Putting Occupation in Hand Therapy

It was early in my career, maybe a year out of school. I was working with a veteran physical therapist that had been practicing for thirty plus years. She was somewhat intimidating and one of those old school physical therapists that thrived on being aggressive. We were chatting about what areas of occupational therapy I was interested in. I told her I was interested in hand therapy.

She said to me, “why would you ever want to be a table-top therapist?”

That very question has followed me in my career and in some ways has driven me to make sure I am providing treatments that are centered around “occupation” and to ensure I am providing meaningful therapy.

I also have this amazing opportunity to work with several students from the local university where occupation is the center of their education. It is the foundation for occupational therapy and what makes us different from the other rehabilitative profession.

It is not only about treating occupation and a means to an end but also as the end. How can you possibly provide occupation-based treatment when you are concerned about the details of a tendon gliding 3-5 mm without rupturing but preventing scar adhesions. How can you make passive flexion exercises occupation based? How is this an occupation-based treatment? I think it is about keeping occupation at the core of the treatment.

As a simple illustration, I have provided a simple case study that is typical for our clinic.

A 26-year-old patient was helping some friends do some remodeling when her wrists went through a glass window. She lacerated every flexor tendon along with both her median and ulnar nerve. She is a young mother of three and unemployed. Her fiancé just got done serving 5 years of a prison sentence for armed robbery. Her two older children are in the custody of another family member and her youngest is living with her and the fiancé.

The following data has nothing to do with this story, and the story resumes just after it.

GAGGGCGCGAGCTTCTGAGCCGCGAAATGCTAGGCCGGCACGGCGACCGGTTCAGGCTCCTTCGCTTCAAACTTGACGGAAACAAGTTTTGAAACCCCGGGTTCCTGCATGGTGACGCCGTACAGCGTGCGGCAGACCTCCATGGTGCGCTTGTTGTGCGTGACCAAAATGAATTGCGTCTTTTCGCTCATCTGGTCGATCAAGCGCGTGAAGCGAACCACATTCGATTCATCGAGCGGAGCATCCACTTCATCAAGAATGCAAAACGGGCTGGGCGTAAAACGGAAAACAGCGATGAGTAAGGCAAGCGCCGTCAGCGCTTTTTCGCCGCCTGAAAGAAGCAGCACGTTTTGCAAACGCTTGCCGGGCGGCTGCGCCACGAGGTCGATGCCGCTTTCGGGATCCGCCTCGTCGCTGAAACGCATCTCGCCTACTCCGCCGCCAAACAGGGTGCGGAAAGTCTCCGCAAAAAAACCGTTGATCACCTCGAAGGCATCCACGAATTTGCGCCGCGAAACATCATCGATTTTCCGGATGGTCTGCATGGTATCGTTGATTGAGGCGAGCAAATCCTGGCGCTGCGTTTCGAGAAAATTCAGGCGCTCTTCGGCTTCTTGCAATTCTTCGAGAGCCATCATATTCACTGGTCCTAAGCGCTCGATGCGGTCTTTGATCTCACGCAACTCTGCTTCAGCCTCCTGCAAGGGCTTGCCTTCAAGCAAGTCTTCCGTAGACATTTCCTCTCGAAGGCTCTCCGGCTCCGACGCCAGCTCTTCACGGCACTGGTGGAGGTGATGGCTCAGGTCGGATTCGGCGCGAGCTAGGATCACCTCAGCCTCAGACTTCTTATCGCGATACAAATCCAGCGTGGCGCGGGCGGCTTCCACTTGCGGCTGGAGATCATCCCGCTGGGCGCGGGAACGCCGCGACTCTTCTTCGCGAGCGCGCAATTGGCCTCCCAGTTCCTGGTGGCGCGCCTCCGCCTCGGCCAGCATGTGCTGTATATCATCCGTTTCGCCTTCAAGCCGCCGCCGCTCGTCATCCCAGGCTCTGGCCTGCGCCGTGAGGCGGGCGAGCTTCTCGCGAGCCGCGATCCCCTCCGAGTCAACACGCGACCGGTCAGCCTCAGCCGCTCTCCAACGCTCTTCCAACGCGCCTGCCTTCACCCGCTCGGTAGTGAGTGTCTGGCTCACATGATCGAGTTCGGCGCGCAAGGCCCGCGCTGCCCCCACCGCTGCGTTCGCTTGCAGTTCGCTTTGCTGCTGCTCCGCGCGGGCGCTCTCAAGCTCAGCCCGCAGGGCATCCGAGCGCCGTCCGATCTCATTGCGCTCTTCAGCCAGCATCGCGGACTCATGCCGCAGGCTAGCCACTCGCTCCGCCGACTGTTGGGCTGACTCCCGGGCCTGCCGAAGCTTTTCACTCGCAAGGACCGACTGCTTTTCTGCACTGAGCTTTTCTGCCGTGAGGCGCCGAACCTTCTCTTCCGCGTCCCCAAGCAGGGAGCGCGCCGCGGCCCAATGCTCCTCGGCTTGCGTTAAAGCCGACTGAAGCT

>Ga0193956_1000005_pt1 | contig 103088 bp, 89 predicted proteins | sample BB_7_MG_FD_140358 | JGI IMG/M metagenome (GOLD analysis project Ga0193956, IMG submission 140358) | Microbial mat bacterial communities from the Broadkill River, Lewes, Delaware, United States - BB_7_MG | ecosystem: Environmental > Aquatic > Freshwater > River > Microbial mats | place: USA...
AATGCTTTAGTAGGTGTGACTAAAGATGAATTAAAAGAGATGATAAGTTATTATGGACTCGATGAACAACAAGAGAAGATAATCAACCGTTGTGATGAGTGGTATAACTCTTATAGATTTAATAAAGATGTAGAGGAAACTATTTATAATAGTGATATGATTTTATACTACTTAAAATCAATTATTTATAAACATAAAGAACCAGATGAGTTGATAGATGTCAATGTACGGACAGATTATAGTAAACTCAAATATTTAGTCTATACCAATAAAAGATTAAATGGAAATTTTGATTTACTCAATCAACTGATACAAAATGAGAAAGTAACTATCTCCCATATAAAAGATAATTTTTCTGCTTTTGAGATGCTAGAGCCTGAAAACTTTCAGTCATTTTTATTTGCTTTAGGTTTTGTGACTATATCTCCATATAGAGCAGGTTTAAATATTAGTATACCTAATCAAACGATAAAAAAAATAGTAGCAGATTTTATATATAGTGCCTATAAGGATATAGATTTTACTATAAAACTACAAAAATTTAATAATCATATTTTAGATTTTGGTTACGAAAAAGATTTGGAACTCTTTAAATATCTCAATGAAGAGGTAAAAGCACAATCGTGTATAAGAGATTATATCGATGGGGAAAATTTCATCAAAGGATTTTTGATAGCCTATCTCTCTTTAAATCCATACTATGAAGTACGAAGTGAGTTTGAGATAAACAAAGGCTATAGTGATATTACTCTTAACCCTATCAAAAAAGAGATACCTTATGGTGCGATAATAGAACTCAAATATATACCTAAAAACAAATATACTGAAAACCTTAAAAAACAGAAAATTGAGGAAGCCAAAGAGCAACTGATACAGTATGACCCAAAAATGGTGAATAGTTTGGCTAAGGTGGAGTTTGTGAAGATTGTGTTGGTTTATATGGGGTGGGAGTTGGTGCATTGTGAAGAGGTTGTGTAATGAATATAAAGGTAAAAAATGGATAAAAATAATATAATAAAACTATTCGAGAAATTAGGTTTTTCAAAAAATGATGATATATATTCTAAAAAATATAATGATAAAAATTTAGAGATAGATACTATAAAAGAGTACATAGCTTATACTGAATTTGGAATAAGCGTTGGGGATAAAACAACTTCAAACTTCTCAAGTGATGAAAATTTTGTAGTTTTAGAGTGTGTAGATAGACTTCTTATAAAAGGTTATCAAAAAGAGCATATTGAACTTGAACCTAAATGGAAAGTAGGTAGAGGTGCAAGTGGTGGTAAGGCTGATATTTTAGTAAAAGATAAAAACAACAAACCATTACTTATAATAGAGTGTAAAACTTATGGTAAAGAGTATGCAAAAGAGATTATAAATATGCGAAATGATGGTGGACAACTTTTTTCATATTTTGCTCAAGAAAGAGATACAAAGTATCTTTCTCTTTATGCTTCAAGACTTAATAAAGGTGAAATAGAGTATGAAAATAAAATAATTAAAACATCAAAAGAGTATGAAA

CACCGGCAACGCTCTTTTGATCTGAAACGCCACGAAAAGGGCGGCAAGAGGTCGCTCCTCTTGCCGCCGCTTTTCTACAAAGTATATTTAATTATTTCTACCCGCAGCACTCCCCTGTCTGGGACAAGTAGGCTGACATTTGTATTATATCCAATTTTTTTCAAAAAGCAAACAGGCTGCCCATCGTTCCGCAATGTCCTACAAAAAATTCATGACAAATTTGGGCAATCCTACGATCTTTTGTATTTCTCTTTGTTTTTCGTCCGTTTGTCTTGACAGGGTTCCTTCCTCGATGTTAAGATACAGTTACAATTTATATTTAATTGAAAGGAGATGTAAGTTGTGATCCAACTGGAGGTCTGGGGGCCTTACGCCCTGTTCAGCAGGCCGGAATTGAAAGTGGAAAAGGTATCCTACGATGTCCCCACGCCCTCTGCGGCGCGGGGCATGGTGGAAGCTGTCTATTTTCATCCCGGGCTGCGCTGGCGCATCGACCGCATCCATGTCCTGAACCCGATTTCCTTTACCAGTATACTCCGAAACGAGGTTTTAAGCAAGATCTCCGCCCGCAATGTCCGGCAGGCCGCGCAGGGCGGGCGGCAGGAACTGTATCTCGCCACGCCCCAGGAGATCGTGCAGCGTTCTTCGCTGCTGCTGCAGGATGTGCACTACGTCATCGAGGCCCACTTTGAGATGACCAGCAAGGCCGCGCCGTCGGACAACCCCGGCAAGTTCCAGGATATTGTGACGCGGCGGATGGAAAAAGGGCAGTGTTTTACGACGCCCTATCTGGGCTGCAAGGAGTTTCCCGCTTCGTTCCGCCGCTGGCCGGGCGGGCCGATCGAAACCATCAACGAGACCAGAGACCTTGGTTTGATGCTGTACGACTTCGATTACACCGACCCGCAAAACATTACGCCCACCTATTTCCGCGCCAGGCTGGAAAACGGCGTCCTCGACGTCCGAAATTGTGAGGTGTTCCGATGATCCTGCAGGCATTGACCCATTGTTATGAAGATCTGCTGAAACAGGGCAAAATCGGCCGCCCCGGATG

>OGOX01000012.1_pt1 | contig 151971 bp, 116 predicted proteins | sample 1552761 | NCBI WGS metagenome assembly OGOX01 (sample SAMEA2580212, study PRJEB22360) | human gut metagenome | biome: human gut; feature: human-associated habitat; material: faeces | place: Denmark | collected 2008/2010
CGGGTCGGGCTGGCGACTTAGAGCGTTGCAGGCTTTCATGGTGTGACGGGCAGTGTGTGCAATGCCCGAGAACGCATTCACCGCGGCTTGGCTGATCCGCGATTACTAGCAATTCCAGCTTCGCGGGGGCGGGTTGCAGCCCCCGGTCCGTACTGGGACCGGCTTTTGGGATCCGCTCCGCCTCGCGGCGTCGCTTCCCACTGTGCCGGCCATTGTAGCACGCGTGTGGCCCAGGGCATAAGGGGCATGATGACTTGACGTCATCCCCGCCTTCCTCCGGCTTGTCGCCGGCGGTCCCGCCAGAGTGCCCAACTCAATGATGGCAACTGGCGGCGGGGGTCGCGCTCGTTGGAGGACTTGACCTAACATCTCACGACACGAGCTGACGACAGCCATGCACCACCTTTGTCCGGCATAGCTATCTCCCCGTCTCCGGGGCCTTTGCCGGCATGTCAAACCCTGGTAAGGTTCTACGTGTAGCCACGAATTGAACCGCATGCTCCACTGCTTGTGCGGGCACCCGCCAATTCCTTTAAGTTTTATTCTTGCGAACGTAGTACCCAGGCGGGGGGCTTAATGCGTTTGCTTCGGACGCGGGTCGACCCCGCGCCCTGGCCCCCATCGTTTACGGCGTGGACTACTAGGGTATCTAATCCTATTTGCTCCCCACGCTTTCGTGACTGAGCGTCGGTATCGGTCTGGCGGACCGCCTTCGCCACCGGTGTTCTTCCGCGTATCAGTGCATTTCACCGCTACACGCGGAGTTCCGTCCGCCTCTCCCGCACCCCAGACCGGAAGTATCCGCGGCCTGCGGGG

During the initial evaluation, my questions are centered around occupation. What does a typical day look like before the injury? What does it look like now that you have no use of your dominant hand? What are your current goals? What things do you need to be able to do now to get through the day?

Getting an understanding of the daily occupations, gives me insight into the patient’s life and how my treatments can not only prevent tendon ruptures but provide a meaningful treatment the patient can implement immediately. On the first visit, we did review edema management techniques along with a protected range of motion exercises. I was able to help her identify times she could implement these exercises based on what she told me during the initial evaluation. I was able to show her one-handed techniques to complete the ADLs that were crucial to making her day easier such as donning a bra, doing her daughters hair and doing simple meal preparation for her family.

Occupation in hand therapy can not only be used as a means to an end but also as a therapeutic agent throughout the intervention.

What are some other ways you can implement occupation-based treatment into hand therapy?

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